Plant Identification Activities

Learning to identify plants can be a challenge. But plants are more than just a collection of weeds and greenery. Identifying plants will help you spot poisonous or dangerous plants as well as edible plants, herbs and medicine. You can learn to identify plants through a number of plant identification activities.

Nature Walk

A nature walk can be instructive as well as informative if you take along a plant identification guide book. If you visit a state park, stop at the information center for identification guide books. Park information centers often sell books that identify plants growing in their boundaries. Others maintain free pamphlets that point out unusual plants and foliage, identifying plants by leaf structure or flower color. Take the identification guides with you on a stroll in your backyard or down a country road.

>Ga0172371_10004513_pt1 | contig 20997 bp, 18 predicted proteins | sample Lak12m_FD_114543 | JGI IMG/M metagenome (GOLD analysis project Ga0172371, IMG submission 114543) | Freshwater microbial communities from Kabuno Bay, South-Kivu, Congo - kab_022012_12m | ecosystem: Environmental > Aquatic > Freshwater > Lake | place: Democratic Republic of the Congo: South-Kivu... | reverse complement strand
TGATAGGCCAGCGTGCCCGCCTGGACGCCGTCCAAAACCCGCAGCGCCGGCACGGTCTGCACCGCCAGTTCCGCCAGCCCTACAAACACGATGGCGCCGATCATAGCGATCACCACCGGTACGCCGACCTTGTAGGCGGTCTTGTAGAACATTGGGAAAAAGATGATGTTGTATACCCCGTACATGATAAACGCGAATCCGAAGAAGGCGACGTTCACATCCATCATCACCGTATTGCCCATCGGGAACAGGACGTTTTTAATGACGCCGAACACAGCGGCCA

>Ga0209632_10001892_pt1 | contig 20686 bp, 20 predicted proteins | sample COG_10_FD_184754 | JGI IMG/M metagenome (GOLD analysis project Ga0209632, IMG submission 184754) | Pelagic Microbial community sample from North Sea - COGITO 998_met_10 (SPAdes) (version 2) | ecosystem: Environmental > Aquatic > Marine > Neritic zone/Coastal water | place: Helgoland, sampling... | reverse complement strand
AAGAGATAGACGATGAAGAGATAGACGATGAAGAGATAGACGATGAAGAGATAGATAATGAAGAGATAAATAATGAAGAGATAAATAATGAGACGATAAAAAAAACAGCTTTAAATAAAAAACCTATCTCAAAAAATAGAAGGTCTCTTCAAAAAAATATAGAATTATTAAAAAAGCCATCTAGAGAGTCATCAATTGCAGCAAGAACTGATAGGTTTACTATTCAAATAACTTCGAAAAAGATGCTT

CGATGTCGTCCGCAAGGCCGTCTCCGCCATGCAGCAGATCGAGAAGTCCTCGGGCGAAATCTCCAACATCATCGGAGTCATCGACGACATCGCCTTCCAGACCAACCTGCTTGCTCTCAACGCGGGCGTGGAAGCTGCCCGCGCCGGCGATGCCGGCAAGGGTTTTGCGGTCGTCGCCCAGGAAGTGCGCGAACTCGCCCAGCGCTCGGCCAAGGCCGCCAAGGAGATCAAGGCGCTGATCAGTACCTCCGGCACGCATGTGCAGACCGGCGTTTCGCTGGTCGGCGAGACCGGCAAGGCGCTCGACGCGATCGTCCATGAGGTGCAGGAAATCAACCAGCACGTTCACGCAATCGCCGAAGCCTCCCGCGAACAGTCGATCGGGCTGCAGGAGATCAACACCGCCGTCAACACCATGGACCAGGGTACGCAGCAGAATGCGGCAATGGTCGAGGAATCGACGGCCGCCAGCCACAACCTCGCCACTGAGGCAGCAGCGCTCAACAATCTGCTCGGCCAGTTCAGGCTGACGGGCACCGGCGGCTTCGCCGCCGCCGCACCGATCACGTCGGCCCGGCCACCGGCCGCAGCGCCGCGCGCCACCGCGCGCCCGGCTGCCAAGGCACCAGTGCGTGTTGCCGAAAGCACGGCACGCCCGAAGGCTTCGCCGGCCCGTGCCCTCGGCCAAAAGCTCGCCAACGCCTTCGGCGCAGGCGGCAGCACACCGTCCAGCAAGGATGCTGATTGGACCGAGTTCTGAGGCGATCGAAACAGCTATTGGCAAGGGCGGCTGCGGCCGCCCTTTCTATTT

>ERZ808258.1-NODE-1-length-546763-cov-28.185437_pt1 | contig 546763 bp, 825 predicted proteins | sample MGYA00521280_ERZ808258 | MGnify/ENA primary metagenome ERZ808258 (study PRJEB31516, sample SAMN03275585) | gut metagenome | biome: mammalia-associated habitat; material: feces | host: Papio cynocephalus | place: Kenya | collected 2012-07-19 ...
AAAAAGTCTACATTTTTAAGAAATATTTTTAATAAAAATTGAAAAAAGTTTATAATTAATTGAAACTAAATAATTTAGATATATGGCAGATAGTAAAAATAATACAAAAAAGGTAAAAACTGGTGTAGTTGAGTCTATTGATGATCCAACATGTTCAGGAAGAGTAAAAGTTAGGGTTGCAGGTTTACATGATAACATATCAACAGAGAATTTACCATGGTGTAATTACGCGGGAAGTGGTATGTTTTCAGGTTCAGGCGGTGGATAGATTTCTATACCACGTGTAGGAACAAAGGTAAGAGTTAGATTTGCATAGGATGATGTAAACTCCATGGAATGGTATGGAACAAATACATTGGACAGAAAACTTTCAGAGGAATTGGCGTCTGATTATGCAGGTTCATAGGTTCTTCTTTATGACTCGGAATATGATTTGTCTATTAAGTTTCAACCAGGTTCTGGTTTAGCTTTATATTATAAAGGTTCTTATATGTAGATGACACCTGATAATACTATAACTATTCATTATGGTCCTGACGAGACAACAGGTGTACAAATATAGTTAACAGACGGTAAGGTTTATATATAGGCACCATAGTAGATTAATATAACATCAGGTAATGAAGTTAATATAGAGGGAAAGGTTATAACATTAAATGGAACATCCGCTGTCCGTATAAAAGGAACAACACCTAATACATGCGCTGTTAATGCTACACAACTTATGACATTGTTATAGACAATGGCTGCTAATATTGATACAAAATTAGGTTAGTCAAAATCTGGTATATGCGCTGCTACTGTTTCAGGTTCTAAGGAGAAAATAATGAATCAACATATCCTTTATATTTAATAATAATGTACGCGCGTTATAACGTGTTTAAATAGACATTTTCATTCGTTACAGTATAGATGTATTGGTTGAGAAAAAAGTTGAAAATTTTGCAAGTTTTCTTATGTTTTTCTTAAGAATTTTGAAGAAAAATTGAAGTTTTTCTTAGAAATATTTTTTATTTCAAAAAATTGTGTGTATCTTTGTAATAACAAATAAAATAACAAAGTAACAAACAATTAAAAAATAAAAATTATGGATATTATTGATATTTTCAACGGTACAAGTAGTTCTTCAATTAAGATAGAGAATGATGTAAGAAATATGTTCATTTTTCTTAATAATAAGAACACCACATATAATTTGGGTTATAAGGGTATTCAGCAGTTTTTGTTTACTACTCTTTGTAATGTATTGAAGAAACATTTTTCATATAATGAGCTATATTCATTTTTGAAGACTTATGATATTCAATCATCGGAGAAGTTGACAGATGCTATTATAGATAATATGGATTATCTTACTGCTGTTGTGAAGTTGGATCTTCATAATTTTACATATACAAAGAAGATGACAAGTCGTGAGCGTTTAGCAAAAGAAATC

Plant Collection Guide

Plants are often easily identified by their bark, leaves or flowers. A leaf collection guide is part scrapbook, part informative text. To make one, collect leaves from specimen trees such as maple, birch, sycamore or oak. Also collect leaves from unusual specimens such as Japanese maple or hosta. Press these leaves between sheets of paper and heavy weights. Once the leaves have been dried and pressed, attach them to the sheets of a notebook. Identify the plant based on the shapes and color of the leaves. Then look up as much information on the plant as you can find. Print the information into the margins around the leaf in the notebook.

Native vs. Non-Native Plants

You can learn quite a bit about plants as you study a plot of land. Assessing a plot of land is a task that is frequently undertaken by conservationists as well as developers and architects. Begin by drawing a map of a small plot of land, both as a side view and a bird's-eye view. Identify each plant you find on the map. Then research the history of the plant species to determine if it is native to your region or an introduced species.

Keywords: plant collecting guide, identifying vegetation, learning about horticulture

About this Author

After 10 years experience in writing, Tracy S. Morris has countless articles and two novels to her credit. Her work has appeared in national magazines and newspapers, including "Ferrets" and "CatFancy," as well as the "Lexington Herald Leader" and "The Tulsa World," and several websites.